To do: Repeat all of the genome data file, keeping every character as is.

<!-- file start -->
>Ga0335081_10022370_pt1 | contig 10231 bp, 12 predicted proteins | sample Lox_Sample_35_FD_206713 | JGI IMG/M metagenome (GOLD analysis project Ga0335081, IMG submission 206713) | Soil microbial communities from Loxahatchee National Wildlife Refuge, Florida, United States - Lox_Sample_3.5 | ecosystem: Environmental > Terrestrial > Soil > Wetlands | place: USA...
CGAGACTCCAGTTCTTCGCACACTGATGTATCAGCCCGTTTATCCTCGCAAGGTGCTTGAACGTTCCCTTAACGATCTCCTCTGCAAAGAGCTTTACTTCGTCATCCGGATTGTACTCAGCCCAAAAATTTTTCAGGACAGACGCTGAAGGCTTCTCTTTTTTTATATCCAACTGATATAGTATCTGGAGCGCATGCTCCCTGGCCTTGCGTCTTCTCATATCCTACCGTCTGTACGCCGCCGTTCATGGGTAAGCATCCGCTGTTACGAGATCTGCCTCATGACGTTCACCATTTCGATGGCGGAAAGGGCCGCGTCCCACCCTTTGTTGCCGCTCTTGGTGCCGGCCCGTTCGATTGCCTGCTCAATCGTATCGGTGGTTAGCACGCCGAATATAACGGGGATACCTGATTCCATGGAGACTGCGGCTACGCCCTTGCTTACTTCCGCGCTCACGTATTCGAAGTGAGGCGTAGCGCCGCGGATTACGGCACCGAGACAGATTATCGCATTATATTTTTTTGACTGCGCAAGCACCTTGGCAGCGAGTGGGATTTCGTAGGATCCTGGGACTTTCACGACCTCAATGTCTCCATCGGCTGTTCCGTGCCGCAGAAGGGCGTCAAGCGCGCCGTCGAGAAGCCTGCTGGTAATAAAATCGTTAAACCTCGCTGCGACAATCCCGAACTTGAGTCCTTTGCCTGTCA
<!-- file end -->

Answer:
>Ga0335081_10022370_pt1 | contig 10231 bp, 12 predicted proteins | sample Lox_Sample_35_FD_206713 | JGI IMG/M metagenome (GOLD analysis project Ga0335081, IMG submission 206713) | Soil microbial communities from Loxahatchee National Wildlife Refuge, Florida, United States - Lox_Sample_3.5 | ecosystem: Environmental > Terrestrial > Soil > Wetlands | place: USA...
CGAGACTCCAGTTCTTCGCACACTGATGTATCAGCCCGTTTATCCTCGCAAGGTGCTTGAACGTTCCCTTAACGATCTCCTCTGCAAAGAGCTTTACTTCGTCATCCGGATTGTACTCAGCCCAAAAATTTTTCAGGACAGACGCTGAAGGCTTCTCTTTTTTTATATCCAACTGATATAGTATCTGGAGCGCATGCTCCCTGGCCTTGCGTCTTCTCATATCCTACCGTCTGTACGCCGCCGTTCATGGGTAAGCATCCGCTGTTACGAGATCTGCCTCATGACGTTCACCATTTCGATGGCGGAAAGGGCCGCGTCCCACCCTTTGTTGCCGCTCTTGGTGCCGGCCCGTTCGATTGCCTGCTCAATCGTATCGGTGGTTAGCACGCCGAATATAACGGGGATACCTGATTCCATGGAGACTGCGGCTACGCCCTTGCTTACTTCCGCGCTCACGTATTCGAAGTGAGGCGTAGCGCCGCGGATTACGGCACCGAGACAGATTATCGCATTATATTTTTTTGACTGCGCAAGCACCTTGGCAGCGAGTGGGATTTCGTAGGATCCTGGGACTTTCACGACCTCAATGTCTCCATCGGCTGTTCCGTGCCGCAGAAGGGCGTCAAGCGCGCCGTCGAGAAGCCTGCTGGTAATAAAATCGTTAAACCTCGCTGCGACAATCCCGAACTTGAGTCCTTTGCCTGTCA